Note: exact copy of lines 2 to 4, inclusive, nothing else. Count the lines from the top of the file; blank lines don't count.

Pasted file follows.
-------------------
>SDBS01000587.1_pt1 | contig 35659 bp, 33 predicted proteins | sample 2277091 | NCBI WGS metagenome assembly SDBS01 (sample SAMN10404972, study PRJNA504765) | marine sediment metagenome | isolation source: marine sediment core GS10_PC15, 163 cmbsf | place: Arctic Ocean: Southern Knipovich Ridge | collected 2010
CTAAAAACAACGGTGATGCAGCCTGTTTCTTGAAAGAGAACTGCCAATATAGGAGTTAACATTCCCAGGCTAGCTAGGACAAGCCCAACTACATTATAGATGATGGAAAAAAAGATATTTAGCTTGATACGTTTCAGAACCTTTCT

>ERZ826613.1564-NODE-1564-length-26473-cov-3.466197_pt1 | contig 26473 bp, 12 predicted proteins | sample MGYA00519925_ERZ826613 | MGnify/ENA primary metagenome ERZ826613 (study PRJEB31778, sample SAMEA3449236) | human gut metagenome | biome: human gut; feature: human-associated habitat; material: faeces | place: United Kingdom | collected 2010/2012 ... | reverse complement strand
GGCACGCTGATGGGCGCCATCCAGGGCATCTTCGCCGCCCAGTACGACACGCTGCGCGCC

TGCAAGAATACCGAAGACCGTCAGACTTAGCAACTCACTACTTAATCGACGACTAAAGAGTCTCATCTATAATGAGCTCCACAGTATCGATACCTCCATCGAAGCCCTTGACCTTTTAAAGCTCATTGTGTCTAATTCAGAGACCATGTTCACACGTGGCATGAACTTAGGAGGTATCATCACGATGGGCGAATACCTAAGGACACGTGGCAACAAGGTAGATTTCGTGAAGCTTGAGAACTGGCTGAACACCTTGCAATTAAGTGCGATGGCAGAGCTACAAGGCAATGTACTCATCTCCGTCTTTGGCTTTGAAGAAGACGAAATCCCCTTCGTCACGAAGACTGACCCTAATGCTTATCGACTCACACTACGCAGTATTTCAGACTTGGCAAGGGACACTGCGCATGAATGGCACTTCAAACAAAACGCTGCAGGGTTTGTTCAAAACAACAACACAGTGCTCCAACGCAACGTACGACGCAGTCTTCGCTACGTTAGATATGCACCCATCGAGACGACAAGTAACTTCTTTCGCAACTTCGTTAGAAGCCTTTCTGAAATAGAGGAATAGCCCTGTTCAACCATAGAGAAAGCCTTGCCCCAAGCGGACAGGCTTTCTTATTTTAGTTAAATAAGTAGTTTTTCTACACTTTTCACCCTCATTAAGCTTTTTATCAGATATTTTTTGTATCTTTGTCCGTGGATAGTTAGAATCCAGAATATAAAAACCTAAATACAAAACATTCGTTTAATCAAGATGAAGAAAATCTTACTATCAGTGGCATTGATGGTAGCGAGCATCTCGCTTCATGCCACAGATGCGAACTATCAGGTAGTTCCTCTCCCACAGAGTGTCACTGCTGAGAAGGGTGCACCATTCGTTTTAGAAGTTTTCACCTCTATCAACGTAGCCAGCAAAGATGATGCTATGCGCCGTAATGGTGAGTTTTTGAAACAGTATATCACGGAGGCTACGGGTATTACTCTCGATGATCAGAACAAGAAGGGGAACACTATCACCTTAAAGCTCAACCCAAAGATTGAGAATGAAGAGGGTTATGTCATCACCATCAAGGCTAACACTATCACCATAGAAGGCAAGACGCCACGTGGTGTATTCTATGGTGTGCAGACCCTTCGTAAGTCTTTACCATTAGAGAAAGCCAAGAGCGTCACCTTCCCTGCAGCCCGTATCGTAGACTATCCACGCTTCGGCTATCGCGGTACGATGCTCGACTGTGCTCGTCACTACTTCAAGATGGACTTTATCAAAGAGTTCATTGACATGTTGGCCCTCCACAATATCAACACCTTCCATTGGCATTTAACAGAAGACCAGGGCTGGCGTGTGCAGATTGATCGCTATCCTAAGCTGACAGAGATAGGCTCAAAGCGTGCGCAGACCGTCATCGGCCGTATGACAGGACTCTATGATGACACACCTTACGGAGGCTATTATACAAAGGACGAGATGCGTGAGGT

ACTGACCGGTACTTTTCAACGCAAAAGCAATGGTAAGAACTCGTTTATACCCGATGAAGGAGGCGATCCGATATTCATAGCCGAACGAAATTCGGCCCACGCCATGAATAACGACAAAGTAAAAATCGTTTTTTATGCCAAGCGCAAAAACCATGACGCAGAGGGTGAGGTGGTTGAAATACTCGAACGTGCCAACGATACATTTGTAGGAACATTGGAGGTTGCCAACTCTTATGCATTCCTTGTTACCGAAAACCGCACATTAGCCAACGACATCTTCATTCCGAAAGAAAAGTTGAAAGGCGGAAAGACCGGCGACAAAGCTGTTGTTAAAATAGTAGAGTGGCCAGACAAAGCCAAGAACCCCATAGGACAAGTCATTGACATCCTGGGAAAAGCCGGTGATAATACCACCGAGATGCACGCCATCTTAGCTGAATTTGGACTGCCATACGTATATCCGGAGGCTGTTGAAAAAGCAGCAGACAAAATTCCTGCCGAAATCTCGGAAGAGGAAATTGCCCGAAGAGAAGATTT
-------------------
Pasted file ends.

CTAAAAACAACGGTGATGCAGCCTGTTTCTTGAAAGAGAACTGCCAATATAGGAGTTAACATTCCCAGGCTAGCTAGGACAAGCCCAACTACATTATAGATGATGGAAAAAAAGATATTTAGCTTGATACGTTTCAGAACCTTTCT

>ERZ826613.1564-NODE-1564-length-26473-cov-3.466197_pt1 | contig 26473 bp, 12 predicted proteins | sample MGYA00519925_ERZ826613 | MGnify/ENA primary metagenome ERZ826613 (study PRJEB31778, sample SAMEA3449236) | human gut metagenome | biome: human gut; feature: human-associated habitat; material: faeces | place: United Kingdom | collected 2010/2012 ... | reverse complement strand
GGCACGCTGATGGGCGCCATCCAGGGCATCTTCGCCGCCCAGTACGACACGCTGCGCGCC